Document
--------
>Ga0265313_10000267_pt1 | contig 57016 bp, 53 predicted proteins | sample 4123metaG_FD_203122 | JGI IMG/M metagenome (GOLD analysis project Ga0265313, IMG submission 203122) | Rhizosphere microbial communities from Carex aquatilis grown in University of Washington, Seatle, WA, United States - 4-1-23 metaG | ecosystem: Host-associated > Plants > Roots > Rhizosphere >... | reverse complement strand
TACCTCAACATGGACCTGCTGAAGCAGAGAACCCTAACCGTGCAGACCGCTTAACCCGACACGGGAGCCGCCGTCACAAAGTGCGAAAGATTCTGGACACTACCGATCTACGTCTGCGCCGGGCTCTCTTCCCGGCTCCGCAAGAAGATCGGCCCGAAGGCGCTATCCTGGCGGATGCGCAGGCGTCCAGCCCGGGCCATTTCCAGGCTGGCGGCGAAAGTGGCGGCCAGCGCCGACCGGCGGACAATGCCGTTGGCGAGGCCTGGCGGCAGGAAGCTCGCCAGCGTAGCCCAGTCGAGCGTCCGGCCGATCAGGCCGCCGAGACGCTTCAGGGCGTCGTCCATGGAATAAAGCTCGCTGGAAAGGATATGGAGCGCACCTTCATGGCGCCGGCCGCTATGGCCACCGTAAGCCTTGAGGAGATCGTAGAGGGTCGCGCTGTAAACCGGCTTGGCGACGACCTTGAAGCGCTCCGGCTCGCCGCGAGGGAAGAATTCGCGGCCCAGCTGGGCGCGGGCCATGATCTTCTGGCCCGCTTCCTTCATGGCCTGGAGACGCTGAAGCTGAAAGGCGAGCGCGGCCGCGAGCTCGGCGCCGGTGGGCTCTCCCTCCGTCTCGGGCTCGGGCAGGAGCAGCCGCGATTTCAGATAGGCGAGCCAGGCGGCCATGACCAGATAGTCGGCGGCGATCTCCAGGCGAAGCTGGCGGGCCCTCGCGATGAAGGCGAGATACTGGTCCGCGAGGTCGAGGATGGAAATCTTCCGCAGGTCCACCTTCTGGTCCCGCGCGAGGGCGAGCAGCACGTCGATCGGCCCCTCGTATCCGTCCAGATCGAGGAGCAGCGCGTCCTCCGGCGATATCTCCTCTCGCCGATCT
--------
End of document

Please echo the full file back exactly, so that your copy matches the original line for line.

>Ga0265313_10000267_pt1 | contig 57016 bp, 53 predicted proteins | sample 4123metaG_FD_203122 | JGI IMG/M metagenome (GOLD analysis project Ga0265313, IMG submission 203122) | Rhizosphere microbial communities from Carex aquatilis grown in University of Washington, Seatle, WA, United States - 4-1-23 metaG | ecosystem: Host-associated > Plants > Roots > Rhizosphere >... | reverse complement strand
TACCTCAACATGGACCTGCTGAAGCAGAGAACCCTAACCGTGCAGACCGCTTAACCCGACACGGGAGCCGCCGTCACAAAGTGCGAAAGATTCTGGACACTACCGATCTACGTCTGCGCCGGGCTCTCTTCCCGGCTCCGCAAGAAGATCGGCCCGAAGGCGCTATCCTGGCGGATGCGCAGGCGTCCAGCCCGGGCCATTTCCAGGCTGGCGGCGAAAGTGGCGGCCAGCGCCGACCGGCGGACAATGCCGTTGGCGAGGCCTGGCGGCAGGAAGCTCGCCAGCGTAGCCCAGTCGAGCGTCCGGCCGATCAGGCCGCCGAGACGCTTCAGGGCGTCGTCCATGGAATAAAGCTCGCTGGAAAGGATATGGAGCGCACCTTCATGGCGCCGGCCGCTATGGCCACCGTAAGCCTTGAGGAGATCGTAGAGGGTCGCGCTGTAAACCGGCTTGGCGACGACCTTGAAGCGCTCCGGCTCGCCGCGAGGGAAGAATTCGCGGCCCAGCTGGGCGCGGGCCATGATCTTCTGGCCCGCTTCCTTCATGGCCTGGAGACGCTGAAGCTGAAAGGCGAGCGCGGCCGCGAGCTCGGCGCCGGTGGGCTCTCCCTCCGTCTCGGGCTCGGGCAGGAGCAGCCGCGATTTCAGATAGGCGAGCCAGGCGGCCATGACCAGATAGTCGGCGGCGATCTCCAGGCGAAGCTGGCGGGCCCTCGCGATGAAGGCGAGATACTGGTCCGCGAGGTCGAGGATGGAAATCTTCCGCAGGTCCACCTTCTGGTCCCGCGCGAGGGCGAGCAGCACGTCGATCGGCCCCTCGTATCCGTCCAGATCGAGGAGCAGCGCGTCCTCCGGCGATATCTCCTCTCGCCGATCT